Vince Two Eagles: Powwows and Sundances are not the same

The Flandreau Santee Sioux Tribe of South Dakota hosts its annual wacipi, or powwow, every summer. Photo from Facebook

The Rez of the Story
By Vince Two Eagles

Hau Mitakuepi (Greetings My Relatives),

August or Wasuton wi (Moon when all things ripen), of 2015 proved to be an absolute scorcher! As with all things, “some like it hot--some like it cold.”

Although record heat blanketed our area this past summer, not only is it a time when things ripen but it is a time when Indians like to Pow-wow. One of our most important and sacred ceremonies, the Sundance, is held throughout Indian country as well. So what’s the difference many of our non-Indian brethren always want to know? Prompted by reader inquiry here are some thoughts about that very topic.

Many things are told about these cultural and spiritual events held literally around the globe these days. There are Pow-wows and Sundances held routinely throughout many European countries and therein lies the rub for many Indian people.

Let’s talk about the Pow-wow first. Pow-wow is a universal term used by many Indian people throughout north America. In American Indians: Answers to Today's Questions author Jack Utter tells us that the word pow-wow is "derived from the Algonquin-speaking Narragansett tribe of the Rhode Island region. In its original usage, it meant a Native healer or priest."

Utter continues:
"For example, in 1646, the Massachusetts Bay Colony defined “pawwows” as “witches or sorcerers that cure by the help of the devil” (Spicer 1969, p. 174). In 1674, another observer wrote, “Their physicians are Powaws or Indian Priests" (Oxford English Dictionary 1989). Early on, the meaning of pow wow was expanded by non-Indians to include ceremonies in which Indian healers or religious leaders participated. The word was later widely applied and accepted by Indians and non-Indians as a generic term to cover nearly all gatherings involving feasts, councils, or inter-tribal conferences. Today the term is still applied to healers and spiritual leaders, but that meaning is used by some of the eastern tribes. In Indian country, “pow wow” currently means a tribal or inter-tribal dance, fair, rodeo, celebration, or other gathering. These may vary in size from small social functions to the very large “Gathering of Nations” pow wow, which annually draws people to Albuquerque, New Mexico, from throughout the U.S. and Canada. In addition to their recreational value, pow wows are socially significant for individual participants and are important to Indian solidarity, spirituality, cultural identity, and exchange of social-political information.’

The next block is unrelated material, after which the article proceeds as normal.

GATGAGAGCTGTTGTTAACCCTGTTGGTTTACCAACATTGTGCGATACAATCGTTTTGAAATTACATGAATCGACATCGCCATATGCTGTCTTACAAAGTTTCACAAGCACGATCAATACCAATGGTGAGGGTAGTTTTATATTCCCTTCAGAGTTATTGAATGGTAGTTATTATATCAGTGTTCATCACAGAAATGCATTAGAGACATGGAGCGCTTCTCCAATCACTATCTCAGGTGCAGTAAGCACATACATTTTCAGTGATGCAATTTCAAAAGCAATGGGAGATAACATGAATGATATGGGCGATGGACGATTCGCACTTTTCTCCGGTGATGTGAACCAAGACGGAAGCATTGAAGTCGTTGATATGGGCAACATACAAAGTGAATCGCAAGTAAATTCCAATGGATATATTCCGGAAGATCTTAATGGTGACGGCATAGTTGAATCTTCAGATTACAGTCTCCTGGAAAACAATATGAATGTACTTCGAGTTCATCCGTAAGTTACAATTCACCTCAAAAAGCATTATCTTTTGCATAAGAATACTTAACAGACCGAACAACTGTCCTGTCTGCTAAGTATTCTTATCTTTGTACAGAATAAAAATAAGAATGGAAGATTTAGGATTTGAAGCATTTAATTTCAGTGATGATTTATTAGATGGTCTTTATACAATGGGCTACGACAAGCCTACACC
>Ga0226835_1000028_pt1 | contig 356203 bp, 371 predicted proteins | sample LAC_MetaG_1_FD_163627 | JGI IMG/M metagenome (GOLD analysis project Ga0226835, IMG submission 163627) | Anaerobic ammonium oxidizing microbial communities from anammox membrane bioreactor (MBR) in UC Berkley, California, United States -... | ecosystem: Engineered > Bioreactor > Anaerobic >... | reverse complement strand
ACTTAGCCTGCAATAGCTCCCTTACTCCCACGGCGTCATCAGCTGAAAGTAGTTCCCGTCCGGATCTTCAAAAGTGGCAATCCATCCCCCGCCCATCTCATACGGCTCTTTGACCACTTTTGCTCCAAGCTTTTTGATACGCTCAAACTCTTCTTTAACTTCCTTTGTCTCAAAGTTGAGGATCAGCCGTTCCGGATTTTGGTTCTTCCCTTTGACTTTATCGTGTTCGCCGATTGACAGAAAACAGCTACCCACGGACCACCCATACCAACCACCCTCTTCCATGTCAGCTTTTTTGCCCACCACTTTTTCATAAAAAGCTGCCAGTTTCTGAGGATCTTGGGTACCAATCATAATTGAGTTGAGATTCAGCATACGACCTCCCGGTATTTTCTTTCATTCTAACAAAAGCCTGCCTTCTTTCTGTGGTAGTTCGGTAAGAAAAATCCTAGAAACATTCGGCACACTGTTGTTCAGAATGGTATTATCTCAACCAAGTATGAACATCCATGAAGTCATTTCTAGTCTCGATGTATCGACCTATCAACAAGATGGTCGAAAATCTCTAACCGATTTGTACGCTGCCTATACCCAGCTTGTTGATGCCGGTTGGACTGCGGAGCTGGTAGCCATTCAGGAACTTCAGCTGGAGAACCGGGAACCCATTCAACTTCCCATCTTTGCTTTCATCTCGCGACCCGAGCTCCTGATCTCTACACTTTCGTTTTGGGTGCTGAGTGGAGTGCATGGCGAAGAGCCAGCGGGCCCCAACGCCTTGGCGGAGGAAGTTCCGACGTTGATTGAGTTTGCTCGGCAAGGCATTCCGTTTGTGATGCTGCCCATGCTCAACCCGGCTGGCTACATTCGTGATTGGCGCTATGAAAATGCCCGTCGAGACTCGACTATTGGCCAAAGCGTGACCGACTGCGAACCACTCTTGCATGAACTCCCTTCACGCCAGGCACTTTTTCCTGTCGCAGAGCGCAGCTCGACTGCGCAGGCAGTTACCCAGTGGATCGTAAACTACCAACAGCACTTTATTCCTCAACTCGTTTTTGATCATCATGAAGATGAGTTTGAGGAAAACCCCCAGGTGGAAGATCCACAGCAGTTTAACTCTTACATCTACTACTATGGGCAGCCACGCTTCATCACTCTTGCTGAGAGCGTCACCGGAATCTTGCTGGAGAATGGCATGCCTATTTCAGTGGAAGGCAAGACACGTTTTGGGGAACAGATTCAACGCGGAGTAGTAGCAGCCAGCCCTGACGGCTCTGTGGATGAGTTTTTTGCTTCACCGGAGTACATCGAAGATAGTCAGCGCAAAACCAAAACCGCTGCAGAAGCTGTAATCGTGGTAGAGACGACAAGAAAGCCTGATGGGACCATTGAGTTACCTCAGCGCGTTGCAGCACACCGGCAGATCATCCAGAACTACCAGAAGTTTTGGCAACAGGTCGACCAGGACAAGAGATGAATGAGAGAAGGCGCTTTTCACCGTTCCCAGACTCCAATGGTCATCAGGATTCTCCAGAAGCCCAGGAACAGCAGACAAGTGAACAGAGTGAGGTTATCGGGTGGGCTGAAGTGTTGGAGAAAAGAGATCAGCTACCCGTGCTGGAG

As far as I know, pow wows are usually open to the public. There will not only be many different styles and types of dances and dancers but it is not uncommon to see Indian Name-Giving, Wiping of the Tears, Honoring and other ceremonies. Additionally, it is quite common to see Giveaways (these are quite often “Memorial Ceremonies” remembering those who have deceased).

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The Sundance on the other hand is a bird of a different feather, so to speak. Many traditional Indian people who still practice the old religious ceremonies believe it is disrespectful to allow non-Indians to either participate or observe the Sundance. This is, of course, their right.

If, on the other hand, the dancers or the sponsor of the Sundance think it is alright to allow non-Indians to attend and/or participate then so be it. The bottom line is that you have to ask before attending or participating in this very sacred ceremony.

I know the allowing of non-Indians to attend a Sundance, let alone participate in one, is highly controversial in Indian country. Even among Indian people I have observed a tendency to generalize ritual. This means that there are those who say one way of conducting a Sundance is right while another way is wrong. It is next to impossible, in my estimation, to win such an argument especially when we know different Tiyos’payes (Indian families) have their own particular way of doing things.

I don’t believe this necessarily represents disunity among Indian people but allows for diversity in thought and individuality in religious practice. I understand that Indian people have always respected each individual’s right to develop and explore their own personal relationship with the Creator without interference from someone else. If this is true then to each his own -- some like it hot some like it cold. There is very little room for criticism but plenty of room to support and keep alive our Indian ways; especially our ceremonial life.

Once again, for you non-Indians, don’t be afraid to ask and you can’t go wrong.

And now you know the rez of the story.

Doksha (later). . .

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